Turkish authorities blocked major cloud service providers and code hosting sides over the weekend amid the release of government leaks that brought president Recep Tayyip Erdogan’s regime under the spotlight.

Turkish President Recep Tayyip Erdogan
Turkish President Recep Tayyip Erdogan. Image credits: Drop of Light/Shutterstock
Now back up and running, GitHub, Microsoft OneDrive and Dropbox were briefly blocked in Turkey on Saturday 8 October as the country’s government sought to block the leak of over 57,000 emails.

According to Turkeyblocks.org, a watchdog that monitors censorship, the sites were back up and running the following day.

The move came as hacking group Redhack released 17GB of emails dating back to 2000, highlighting relationships between the Turkish government and media groups, notably pro-government Twitter commenters.

The Daily Dot, which claims to have received the email dump in full, alleges that the leak shows how Erdogan used his position to influence the media, with the publishing of select information in pro-government newspapers in particular focus.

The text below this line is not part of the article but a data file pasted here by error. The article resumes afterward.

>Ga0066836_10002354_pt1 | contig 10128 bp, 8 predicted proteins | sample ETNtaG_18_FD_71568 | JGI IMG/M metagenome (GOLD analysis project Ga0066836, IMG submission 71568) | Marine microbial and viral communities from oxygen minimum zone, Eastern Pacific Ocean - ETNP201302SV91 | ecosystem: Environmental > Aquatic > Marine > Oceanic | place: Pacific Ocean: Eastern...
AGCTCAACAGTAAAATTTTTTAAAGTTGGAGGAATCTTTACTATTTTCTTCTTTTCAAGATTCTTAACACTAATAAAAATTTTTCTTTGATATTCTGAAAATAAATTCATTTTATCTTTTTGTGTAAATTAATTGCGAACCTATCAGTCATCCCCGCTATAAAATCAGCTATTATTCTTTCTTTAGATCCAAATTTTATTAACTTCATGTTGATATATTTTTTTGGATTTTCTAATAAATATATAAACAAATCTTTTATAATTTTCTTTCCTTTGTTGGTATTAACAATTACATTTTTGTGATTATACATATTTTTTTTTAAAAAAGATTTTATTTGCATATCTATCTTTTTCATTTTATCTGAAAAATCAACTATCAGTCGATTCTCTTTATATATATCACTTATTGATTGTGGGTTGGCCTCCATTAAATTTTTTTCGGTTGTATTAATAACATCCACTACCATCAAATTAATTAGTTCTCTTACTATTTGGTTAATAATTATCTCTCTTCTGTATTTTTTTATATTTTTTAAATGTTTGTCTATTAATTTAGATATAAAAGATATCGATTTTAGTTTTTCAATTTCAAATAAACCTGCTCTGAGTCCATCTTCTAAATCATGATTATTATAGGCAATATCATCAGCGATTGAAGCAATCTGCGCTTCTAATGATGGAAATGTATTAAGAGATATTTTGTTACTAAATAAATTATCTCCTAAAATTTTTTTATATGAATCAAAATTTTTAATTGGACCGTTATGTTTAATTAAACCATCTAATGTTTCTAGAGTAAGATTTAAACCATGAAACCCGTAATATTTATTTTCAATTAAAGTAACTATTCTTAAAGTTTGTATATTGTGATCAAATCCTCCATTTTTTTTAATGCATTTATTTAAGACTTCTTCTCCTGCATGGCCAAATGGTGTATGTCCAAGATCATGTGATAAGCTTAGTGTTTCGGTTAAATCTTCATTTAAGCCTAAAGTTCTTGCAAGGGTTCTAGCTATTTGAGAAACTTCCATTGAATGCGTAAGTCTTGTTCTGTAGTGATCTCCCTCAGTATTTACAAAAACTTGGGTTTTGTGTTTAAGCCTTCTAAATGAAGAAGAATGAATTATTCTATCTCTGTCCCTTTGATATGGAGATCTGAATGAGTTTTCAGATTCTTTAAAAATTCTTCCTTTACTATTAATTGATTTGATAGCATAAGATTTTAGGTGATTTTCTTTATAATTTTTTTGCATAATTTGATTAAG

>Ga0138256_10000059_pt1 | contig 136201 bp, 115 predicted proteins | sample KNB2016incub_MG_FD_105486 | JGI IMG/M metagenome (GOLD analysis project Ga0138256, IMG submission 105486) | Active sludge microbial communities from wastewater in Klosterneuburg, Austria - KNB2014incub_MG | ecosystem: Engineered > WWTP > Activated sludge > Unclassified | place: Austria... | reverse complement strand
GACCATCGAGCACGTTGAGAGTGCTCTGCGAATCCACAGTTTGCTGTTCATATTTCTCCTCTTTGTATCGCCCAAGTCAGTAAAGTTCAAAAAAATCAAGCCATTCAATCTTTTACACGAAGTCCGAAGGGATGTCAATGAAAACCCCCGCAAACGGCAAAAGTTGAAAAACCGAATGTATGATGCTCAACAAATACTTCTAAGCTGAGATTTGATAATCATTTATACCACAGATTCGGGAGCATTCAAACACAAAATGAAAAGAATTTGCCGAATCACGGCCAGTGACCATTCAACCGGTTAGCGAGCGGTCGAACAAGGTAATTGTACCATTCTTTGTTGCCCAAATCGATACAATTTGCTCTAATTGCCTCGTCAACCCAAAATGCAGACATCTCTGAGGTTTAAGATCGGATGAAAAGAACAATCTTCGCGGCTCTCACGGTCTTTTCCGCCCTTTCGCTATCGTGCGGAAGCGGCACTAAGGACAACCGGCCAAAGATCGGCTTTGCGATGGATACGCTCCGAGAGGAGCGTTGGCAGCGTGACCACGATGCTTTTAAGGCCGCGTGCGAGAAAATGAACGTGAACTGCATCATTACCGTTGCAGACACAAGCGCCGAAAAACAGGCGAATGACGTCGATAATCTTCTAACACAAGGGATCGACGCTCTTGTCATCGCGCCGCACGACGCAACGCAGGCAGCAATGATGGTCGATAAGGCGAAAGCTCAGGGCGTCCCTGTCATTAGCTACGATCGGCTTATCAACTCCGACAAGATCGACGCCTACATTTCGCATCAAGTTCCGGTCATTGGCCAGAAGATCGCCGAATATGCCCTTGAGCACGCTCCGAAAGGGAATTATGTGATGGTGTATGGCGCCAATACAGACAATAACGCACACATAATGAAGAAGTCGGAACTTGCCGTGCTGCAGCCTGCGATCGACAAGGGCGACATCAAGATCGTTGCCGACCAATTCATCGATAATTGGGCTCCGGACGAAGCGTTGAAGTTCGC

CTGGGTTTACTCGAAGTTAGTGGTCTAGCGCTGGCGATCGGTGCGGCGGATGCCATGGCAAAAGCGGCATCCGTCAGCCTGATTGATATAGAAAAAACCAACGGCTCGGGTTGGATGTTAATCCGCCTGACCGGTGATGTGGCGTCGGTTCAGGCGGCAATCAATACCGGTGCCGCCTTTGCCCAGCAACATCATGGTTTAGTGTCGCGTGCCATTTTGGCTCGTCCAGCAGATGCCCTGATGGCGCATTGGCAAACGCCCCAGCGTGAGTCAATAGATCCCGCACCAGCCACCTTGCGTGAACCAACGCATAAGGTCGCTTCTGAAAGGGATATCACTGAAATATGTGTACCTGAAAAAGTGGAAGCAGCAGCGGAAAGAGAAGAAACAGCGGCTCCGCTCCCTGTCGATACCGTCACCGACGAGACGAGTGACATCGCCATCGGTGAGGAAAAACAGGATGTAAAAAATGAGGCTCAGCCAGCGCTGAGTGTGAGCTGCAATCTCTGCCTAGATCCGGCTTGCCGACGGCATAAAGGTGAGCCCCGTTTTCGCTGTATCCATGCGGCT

“An Ankara court inadvertently confirmed the authenticity of the leak in an order regarding the investigation of RedHack members,” according to The Daily Dot.

Turkey has a history of online blockages. In July Wikileaks was blocked in the country.

In January social networks Facebook, Twitter and Google+ bowed to Turkish government pressure to pull certain posts off their pages or risk being blocked entirely.

The Turkish government has been vocal about its mistrust of sharing information online, having last year shut down or slowed down Twitter and YouTube on a number of occasions.


Write A Comment